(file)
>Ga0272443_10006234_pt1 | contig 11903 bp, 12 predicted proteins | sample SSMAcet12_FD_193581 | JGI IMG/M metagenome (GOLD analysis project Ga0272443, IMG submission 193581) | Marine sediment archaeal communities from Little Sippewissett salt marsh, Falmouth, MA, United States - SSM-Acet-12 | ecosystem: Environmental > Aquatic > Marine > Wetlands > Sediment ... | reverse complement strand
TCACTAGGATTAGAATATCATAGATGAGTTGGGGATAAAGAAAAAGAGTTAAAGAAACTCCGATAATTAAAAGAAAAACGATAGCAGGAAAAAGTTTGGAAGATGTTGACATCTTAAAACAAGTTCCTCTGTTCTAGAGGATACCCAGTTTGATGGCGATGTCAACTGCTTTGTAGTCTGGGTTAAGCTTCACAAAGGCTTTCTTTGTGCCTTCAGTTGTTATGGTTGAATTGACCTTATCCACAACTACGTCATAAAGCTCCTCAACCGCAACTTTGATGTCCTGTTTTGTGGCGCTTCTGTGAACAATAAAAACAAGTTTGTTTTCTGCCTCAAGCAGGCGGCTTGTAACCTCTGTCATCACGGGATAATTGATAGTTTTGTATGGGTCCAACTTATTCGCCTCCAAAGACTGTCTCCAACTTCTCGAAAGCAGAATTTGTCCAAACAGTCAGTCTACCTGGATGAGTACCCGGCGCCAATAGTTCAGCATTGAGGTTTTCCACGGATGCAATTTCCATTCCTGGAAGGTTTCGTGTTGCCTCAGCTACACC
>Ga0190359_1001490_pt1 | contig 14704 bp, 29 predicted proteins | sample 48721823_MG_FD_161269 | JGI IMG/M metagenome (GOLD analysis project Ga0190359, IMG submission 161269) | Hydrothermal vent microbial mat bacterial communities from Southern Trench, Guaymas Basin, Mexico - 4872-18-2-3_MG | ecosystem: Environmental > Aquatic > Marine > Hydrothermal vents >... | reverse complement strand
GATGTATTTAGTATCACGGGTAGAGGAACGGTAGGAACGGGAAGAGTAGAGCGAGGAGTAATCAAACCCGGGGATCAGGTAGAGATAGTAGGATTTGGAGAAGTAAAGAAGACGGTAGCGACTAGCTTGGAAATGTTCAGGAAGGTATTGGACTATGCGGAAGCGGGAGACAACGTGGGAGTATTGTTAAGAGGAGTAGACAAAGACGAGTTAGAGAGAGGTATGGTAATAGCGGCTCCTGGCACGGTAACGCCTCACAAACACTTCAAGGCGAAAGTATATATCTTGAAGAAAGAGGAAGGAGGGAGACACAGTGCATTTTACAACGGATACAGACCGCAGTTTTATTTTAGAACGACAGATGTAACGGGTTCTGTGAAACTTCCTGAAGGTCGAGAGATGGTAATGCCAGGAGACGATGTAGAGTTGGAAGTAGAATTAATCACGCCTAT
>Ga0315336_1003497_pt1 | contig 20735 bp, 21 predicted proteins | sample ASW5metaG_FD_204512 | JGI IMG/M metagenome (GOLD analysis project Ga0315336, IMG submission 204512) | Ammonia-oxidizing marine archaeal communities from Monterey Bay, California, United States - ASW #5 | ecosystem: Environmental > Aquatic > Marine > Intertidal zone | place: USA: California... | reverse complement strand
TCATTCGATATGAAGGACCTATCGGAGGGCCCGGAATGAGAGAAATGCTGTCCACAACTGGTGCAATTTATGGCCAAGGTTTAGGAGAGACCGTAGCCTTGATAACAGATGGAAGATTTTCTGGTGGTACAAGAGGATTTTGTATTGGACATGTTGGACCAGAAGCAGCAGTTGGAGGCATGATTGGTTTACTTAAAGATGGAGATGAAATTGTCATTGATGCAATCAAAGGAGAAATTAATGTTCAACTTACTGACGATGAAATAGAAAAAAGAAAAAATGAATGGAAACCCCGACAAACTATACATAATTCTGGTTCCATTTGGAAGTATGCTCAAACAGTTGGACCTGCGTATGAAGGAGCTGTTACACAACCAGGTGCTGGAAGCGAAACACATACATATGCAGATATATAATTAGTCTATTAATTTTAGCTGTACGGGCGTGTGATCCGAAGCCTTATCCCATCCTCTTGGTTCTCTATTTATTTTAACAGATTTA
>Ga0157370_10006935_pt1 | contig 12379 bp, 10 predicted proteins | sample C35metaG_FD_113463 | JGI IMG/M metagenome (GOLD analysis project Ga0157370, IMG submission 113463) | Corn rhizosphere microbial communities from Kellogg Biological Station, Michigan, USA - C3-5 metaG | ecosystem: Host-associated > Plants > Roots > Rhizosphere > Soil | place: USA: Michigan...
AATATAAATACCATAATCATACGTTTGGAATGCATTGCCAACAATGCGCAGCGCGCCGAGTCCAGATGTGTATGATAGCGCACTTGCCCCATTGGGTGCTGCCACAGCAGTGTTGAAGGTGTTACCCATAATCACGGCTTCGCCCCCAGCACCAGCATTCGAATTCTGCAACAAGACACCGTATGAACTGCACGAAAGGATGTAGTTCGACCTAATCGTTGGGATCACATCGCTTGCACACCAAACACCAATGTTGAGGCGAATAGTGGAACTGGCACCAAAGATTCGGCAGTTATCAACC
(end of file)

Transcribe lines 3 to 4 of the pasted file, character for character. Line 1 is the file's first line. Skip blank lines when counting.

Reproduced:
>Ga0190359_1001490_pt1 | contig 14704 bp, 29 predicted proteins | sample 48721823_MG_FD_161269 | JGI IMG/M metagenome (GOLD analysis project Ga0190359, IMG submission 161269) | Hydrothermal vent microbial mat bacterial communities from Southern Trench, Guaymas Basin, Mexico - 4872-18-2-3_MG | ecosystem: Environmental > Aquatic > Marine > Hydrothermal vents >... | reverse complement strand
GATGTATTTAGTATCACGGGTAGAGGAACGGTAGGAACGGGAAGAGTAGAGCGAGGAGTAATCAAACCCGGGGATCAGGTAGAGATAGTAGGATTTGGAGAAGTAAAGAAGACGGTAGCGACTAGCTTGGAAATGTTCAGGAAGGTATTGGACTATGCGGAAGCGGGAGACAACGTGGGAGTATTGTTAAGAGGAGTAGACAAAGACGAGTTAGAGAGAGGTATGGTAATAGCGGCTCCTGGCACGGTAACGCCTCACAAACACTTCAAGGCGAAAGTATATATCTTGAAGAAAGAGGAAGGAGGGAGACACAGTGCATTTTACAACGGATACAGACCGCAGTTTTATTTTAGAACGACAGATGTAACGGGTTCTGTGAAACTTCCTGAAGGTCGAGAGATGGTAATGCCAGGAGACGATGTAGAGTTGGAAGTAGAATTAATCACGCCTAT